Welcome to the Friday Loose Bloggers Consortium where Akanksha, Anu, Ashok, Conrad, DeliriousGaelikaa,  GrannymarMagpie11,  Nema, Noor, Ordinary Joe, Paul, Maria the Silver Fox, Rummuser , Will Knott, and I write on the same topic. Please do visit the linked blogs to get seventeen different flavours of the same topic.

About padmum

You could call me Dame Quixote! I tilt at windmills. I have an opinion on most matters. What I don't have, my husband Raju has in plenty. Writer and story teller, columnist and contributer of articles, blogs, poems, travelogues and essays to Chennai newspapers, national magazines and websites, I review and edit books for publishers and have specialized as a Culinary Editor and contributed content, edited and collaborated on Cookbooks. My other major interest used to be acting on Tamil and English stage, Indian cinema and TV. I am a wordsmith, a voracious reader, crossword buff and write about India's heritage, culture and traditions. I am interested in Vedanta nowadays. I am now an Armchair traveller/opinionator/busybody!
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9 Responses to Hobbies

  1. Delirious says:

    Oh, I didn’t think to add gardening to my list! I am a terrible gardener, but I love it anyway! I never get much produce from my vegetable gardens, but I keep trying anyway. lol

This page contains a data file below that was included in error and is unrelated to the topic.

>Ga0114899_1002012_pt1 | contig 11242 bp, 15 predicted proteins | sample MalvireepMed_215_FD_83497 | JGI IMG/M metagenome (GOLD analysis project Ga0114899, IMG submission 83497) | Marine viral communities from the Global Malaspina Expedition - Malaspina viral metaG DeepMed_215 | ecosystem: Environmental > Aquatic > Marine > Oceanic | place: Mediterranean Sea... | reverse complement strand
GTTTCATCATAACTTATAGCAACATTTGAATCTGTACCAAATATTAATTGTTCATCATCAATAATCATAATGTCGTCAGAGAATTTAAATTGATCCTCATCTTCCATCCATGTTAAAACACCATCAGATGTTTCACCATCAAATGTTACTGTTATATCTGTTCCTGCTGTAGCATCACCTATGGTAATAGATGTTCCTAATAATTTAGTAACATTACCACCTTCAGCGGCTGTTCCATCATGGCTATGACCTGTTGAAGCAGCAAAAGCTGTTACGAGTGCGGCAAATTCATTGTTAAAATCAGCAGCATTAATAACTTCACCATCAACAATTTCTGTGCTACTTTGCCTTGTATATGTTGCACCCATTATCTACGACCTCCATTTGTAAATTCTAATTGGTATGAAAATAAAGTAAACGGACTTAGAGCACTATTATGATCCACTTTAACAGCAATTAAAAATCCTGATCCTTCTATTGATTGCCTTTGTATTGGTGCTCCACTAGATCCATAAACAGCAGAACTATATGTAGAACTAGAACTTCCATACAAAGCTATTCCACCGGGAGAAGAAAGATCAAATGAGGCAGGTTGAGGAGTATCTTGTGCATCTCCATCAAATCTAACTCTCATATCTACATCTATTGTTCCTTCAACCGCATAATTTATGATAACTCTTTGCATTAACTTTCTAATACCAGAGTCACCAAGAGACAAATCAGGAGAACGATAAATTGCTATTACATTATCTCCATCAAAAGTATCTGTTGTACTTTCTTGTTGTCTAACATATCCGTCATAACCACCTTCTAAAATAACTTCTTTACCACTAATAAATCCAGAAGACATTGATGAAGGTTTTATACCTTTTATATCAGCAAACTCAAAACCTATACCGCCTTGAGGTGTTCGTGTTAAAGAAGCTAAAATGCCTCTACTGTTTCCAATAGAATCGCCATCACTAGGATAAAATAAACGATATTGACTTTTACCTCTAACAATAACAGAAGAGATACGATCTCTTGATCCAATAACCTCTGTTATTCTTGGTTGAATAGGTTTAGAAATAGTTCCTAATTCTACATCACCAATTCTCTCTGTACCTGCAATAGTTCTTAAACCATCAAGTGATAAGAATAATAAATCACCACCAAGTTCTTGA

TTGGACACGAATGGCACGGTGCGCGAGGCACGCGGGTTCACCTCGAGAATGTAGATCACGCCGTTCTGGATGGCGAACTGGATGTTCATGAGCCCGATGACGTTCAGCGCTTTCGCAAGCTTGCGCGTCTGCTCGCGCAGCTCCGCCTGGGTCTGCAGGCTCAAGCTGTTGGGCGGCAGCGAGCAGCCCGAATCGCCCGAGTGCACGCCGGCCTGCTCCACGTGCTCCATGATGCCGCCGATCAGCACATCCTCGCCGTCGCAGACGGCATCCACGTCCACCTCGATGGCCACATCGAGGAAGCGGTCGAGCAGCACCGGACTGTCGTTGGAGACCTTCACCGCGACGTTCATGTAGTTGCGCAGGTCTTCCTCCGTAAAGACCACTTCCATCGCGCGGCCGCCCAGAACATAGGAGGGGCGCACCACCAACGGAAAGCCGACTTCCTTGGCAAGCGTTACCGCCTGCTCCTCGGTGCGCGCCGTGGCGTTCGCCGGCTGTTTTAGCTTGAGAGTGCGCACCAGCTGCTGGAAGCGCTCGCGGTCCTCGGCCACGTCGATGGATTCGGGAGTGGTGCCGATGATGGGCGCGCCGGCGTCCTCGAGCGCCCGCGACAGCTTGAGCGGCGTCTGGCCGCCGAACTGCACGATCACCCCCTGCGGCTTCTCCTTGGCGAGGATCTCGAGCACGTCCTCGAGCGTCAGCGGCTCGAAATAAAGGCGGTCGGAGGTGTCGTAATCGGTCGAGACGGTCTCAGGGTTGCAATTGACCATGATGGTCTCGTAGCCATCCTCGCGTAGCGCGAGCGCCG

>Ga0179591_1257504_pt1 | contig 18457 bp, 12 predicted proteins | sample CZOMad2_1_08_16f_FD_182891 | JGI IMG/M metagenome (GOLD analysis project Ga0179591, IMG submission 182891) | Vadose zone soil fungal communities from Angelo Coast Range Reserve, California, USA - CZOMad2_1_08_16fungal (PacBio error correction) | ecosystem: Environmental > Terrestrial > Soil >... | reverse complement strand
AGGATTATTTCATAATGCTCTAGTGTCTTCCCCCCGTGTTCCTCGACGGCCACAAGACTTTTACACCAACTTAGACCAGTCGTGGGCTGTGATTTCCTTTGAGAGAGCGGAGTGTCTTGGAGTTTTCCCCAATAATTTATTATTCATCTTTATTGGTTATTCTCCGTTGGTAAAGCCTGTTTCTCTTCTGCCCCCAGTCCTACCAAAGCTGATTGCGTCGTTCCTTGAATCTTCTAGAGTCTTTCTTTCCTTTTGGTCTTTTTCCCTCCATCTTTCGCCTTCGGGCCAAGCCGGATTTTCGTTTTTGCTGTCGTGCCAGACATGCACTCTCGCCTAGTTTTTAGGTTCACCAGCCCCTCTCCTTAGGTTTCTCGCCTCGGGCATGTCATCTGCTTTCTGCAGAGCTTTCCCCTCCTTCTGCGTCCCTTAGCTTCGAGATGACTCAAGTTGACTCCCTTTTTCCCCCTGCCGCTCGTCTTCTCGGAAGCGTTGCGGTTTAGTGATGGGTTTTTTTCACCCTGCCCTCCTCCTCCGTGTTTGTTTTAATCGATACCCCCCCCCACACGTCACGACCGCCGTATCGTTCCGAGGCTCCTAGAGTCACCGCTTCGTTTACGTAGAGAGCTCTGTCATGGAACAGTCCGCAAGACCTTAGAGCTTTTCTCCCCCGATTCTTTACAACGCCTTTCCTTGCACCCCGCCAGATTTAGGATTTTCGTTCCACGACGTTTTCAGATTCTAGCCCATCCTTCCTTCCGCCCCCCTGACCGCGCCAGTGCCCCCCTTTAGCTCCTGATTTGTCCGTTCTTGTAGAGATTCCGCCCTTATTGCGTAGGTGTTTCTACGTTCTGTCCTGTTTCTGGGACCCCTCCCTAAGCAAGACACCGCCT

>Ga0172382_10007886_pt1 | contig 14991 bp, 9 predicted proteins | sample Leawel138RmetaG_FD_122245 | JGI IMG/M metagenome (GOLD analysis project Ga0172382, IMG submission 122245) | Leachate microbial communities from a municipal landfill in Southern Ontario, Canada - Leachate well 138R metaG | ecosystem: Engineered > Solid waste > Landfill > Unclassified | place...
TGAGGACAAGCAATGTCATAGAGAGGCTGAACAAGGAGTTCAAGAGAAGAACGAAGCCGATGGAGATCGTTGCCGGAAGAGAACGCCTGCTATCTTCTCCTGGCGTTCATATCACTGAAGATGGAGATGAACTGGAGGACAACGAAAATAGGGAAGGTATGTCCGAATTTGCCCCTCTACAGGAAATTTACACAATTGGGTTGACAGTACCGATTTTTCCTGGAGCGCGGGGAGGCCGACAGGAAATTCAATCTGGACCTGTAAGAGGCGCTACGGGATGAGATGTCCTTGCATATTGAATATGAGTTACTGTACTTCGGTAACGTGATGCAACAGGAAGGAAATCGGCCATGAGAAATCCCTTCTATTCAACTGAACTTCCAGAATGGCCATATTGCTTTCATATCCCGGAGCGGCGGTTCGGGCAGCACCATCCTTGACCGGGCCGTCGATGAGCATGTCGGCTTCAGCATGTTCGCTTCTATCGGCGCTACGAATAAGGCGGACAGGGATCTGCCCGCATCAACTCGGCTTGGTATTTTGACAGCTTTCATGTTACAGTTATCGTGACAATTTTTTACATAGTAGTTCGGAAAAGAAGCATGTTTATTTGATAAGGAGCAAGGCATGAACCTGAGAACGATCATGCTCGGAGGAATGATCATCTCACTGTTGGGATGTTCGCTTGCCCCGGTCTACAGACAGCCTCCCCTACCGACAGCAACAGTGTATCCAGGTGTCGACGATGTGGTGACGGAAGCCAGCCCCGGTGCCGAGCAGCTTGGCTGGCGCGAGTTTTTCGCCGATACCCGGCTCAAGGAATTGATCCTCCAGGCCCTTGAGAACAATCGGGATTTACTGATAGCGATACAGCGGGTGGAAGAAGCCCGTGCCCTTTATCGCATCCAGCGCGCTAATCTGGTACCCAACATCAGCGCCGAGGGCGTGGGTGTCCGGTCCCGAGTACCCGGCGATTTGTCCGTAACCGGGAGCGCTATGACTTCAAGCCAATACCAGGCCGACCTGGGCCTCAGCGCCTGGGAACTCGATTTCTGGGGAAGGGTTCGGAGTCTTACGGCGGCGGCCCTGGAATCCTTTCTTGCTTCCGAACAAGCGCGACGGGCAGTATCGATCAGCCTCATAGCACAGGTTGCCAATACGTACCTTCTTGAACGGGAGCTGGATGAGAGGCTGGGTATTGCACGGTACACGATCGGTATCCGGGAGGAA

• padmum says:

      Delirious–Confession time….my fingers are red not green! All the plants come to a stop–only in an apartment. Whenever I had real gardens they flourished.


  2. rummuser says:

    For the relatively better off Indians, the dividing line between work and hobby is blurred except for the old faithfuls like reading, solving puzzles, collecting things etc.


  3. padmum says:

    Well! You used to play golf and in the clan that is a serious hobby alright! Another hobby bordering on obsession is CRICKET in our family!


  4. N.Srivatsa says:

    To be without a hobby is akin to be without a life. I love reading and enjoy music. A hobby that does not put off the family members is good. A hobby that the family shares is even better. But being a family of couch potatoes is not our cup of tea! My wife and son have really green fingers that they have a way with potted plants on a fourth floor balcony while mine are more like butter fingers.


  5. Grannymar says:

    For many years Needlework was my hobby, but ageing eyes do not allow me the time to lose myself in the practice any more. Short sharp bursts with good daylight and now needed. Needles are now threaded by the hit and miss method! 😦


  6. padmum says:

    Me tooooo…some cross stitch and tapestry pieces framed are hung in corners of my apartment. Used to do a lot for my daughter’s dress…my Mom was great at it and she had a son (RR) who kept her supplied with thread, needles et all. She crotcheted–but not very fond of knitting as I was. My aunt Savithri was a great knitter. Today I get a severe pain in the temple when I try11 Even gave away my sewing machine.